|Publication number||US6292209 B1|
|Application number||US 09/217,179|
|Publication date||Sep 18, 2001|
|Filing date||Dec 21, 1998|
|Priority date||Dec 26, 1997|
|Also published as||DE69808416D1, DE69808416T2, EP0925941A2, EP0925941A3, EP0925941B1|
|Publication number||09217179, 217179, US 6292209 B1, US 6292209B1, US-B1-6292209, US6292209 B1, US6292209B1|
|Inventors||Shigetaka Nakamura, Hiromichi Morishima|
|Original Assignee||Noritsu Koki Co. Ltd|
|Export Citation||BiBTeX, EndNote, RefMan|
|Patent Citations (7), Referenced by (4), Classifications (7), Legal Events (6)|
|External Links: USPTO, USPTO Assignment, Espacenet|
The present invention relates to a method of testing light-emitting condition of a vacuum fluorescent print head. The invention relates more particularly to a method of testing light-emitting condition of a vacuum florescent print head of a type having a plurality of luminous elements disposed along a main scanning direction for forming dots in the form of a linear column on a print paper. For forming a planar image, i.e. an image having both a width and a length, from a plurality of linear dot columns juxtaposed with each other, the print head is movable in a sub-scanning direction relative to the print paper.
A vacuum florescent print head of the above-noted type is known from e.g. U.S. Pat. Ser. No. 5,592,205. For testing of the light-emitting condition of the print head, the light-emitting amounts of the luminous elements are compared with each other. And, this is done through comparison of densities of the respective dot images obtained therefrom by exposing the dots on the print paper. In doing this, the conventional method is as follows. First, by driving the print head on the print paper along the main scanning direction, there is formed on the print paper a linear dot column, as such shown in FIG. 7-a, consisting of a plurality of dots disposed linearly adjacent each other in the main scanning direction. Then, by scanning this dot column by using a line scanner or the like, the densities of the respective dots are obtained and outputted for the subsequent comparison therebetween as the test result of the light-emitting condition of the print head.
The above method has one problem due to the tendency of each dot exposing an area of the print paper greater than the diameter of phosphorous material or phosphor constituting the luminous element forming this dot, resulting in a partial overlap between outermost regions of adjacent dots on the print paper, as illustrated in FIG. 7-b. Then, in the subsequent step of obtaining the density of each dot by using a scanner or the like for the purpose of testing the light-emitting condition, each dot will be affected by another dot adjacent thereto. Consequently, the light-emitting condition of each dot, i.e. the luminous element can not be grasped with satisfactory accuracy.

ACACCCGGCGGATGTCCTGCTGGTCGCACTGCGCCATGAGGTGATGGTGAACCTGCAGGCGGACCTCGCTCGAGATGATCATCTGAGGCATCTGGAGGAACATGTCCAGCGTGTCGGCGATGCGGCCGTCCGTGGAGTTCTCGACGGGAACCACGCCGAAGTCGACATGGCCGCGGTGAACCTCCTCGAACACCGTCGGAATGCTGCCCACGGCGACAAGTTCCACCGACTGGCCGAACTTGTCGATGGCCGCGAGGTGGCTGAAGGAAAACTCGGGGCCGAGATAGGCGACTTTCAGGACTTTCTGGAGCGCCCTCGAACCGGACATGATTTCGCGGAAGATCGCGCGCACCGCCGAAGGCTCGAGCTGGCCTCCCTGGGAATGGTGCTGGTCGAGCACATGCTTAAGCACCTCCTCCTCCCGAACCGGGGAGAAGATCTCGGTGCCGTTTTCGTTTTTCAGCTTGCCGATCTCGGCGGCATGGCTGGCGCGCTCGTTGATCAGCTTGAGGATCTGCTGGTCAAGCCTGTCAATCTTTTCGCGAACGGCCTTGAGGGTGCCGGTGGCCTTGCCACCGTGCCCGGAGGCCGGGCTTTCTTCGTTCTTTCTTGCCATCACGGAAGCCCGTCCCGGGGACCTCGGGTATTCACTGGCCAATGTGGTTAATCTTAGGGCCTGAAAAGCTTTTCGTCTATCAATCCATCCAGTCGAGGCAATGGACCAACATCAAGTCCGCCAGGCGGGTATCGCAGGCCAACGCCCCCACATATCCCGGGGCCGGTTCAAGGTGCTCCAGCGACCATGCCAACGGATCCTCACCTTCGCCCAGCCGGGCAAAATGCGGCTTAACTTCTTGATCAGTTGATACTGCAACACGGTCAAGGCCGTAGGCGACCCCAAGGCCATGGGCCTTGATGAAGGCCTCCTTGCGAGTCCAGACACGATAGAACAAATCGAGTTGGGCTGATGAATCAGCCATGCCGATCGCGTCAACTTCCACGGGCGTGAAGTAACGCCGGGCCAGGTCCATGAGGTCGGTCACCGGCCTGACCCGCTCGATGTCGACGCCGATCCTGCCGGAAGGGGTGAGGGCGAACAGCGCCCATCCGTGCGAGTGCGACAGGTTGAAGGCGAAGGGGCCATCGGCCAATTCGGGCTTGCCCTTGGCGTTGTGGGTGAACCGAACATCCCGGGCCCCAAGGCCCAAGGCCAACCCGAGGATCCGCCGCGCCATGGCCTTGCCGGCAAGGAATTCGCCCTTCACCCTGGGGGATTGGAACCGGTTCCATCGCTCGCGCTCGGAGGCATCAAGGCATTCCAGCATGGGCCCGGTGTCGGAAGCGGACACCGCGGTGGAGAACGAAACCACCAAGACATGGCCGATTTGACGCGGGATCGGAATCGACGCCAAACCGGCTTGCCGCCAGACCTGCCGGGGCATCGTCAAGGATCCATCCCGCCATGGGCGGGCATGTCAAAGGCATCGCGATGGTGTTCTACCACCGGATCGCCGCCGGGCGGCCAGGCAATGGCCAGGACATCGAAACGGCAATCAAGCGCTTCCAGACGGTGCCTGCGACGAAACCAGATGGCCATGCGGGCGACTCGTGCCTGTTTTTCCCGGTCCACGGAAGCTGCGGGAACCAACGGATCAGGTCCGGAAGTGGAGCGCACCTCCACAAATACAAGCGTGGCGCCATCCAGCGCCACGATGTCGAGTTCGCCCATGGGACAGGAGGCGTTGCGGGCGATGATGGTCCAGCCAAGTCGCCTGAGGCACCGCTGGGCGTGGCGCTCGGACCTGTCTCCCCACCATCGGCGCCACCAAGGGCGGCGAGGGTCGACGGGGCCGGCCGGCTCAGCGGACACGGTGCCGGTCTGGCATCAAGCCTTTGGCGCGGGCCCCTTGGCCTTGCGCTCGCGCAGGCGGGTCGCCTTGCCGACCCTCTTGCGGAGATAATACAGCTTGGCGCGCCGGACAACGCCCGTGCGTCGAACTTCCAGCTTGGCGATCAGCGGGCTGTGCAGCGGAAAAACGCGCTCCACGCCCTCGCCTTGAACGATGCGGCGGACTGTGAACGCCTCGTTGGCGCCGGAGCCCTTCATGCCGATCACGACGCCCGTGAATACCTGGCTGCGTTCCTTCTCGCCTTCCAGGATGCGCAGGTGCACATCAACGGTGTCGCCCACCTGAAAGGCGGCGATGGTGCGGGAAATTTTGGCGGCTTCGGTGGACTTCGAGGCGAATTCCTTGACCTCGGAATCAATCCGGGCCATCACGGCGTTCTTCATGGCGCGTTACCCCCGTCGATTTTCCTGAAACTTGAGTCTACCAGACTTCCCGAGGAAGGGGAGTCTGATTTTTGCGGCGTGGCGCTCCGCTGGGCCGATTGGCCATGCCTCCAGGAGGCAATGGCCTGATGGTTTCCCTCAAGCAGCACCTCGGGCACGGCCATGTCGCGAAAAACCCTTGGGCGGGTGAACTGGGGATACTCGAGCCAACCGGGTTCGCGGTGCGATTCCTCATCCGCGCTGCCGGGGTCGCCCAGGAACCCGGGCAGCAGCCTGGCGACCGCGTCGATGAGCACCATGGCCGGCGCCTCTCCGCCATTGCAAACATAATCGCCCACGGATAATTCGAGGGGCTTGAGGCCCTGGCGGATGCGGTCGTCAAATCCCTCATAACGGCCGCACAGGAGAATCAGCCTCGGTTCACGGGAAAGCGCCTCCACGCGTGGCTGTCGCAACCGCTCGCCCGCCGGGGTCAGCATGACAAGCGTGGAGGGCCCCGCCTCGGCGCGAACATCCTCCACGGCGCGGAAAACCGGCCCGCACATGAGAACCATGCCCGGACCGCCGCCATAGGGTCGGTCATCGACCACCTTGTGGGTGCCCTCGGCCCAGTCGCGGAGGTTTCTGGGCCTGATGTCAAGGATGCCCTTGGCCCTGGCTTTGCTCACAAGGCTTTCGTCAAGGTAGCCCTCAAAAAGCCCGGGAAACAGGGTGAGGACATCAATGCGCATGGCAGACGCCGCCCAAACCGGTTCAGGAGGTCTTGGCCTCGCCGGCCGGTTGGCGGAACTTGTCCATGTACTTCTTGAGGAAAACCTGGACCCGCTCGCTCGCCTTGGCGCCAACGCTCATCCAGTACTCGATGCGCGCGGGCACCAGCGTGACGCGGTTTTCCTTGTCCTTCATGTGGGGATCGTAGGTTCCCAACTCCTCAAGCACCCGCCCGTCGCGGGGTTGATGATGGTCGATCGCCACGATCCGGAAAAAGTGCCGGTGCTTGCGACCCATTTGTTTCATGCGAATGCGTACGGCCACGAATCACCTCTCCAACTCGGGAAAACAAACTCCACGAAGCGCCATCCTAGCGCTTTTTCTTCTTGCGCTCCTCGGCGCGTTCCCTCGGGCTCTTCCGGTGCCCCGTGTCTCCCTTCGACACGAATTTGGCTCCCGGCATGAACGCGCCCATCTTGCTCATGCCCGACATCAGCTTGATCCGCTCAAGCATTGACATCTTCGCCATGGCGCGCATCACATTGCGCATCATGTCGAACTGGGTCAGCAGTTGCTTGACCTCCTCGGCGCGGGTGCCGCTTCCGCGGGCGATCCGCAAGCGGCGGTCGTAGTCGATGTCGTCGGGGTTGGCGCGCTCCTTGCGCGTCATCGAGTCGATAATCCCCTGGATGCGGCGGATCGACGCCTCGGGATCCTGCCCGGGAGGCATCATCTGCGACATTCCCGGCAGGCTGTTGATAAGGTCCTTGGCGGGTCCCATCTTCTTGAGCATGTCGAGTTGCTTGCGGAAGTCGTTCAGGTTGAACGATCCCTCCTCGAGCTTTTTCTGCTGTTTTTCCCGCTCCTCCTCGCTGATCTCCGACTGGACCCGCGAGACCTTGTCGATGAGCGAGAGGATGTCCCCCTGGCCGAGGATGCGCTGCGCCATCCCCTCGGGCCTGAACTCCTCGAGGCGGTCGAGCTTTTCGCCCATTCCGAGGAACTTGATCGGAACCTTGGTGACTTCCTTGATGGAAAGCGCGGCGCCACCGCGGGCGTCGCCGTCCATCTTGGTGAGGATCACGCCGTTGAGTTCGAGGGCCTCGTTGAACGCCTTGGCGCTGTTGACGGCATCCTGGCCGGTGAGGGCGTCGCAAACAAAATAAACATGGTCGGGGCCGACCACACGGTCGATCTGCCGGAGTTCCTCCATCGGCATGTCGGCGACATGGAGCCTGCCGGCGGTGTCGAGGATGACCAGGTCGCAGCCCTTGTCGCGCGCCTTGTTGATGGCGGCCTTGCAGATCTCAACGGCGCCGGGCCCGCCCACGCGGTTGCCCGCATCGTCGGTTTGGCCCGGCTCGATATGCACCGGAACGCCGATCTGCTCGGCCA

In view of the above-described state of the art, a primary object of the present invention is to overcome the above problem of the conventional method of testing light-emitting condition of a vacuum florescent print head by proposing an improved method which allows an operator to grasp the light-emitting condition of each luminous element with greater accuracy.
For accomplishing the above-noted object, according to the present invention, in a method of testing light-emitting condition of a vacuum fluorescent print head of the above-noted type, the method comprises:
a first step of exposing and forming on a print paper a plurality of linear dot columns, each column consisting of a plurality of dots arranged along a main scanning direction with a predetermined space therebetween, the plurality of dot columns being juxtaposed with each other with a predetermined space therebetween;
a second step of determining density of each dot formed and exposed by the first step one column after another by using a scanner; and
a third step of outputting the determined densities of the respective dots as light-emitting amounts of a plurality of luminous elements forming the linear dot column.
According to the method of the invention having the above-described construction, in each linear dot column formed by the first step, the respective dots belonging in this column are spaced apart from each other in a non-overlapping manner with a predetermined space therebetween, so that the densities of the respective dots may be obtained accurately without mutual interference therebetween. Further, the linear dot columns are spaced apart from each other also in the sub-scanning direction. Hence, in the second step, the scanning operation by the line scanner may be divided into a plurality of scanning operations of the respective columns. Then, with these scanning operations combined, the determination of dot densities may cover the entire dots. As a result, this construction helps to achieve the intended object of the invention, i.e. proposing an improved method which allows an operator to grasp the lightemitting condition of each luminous element with greater accuracy.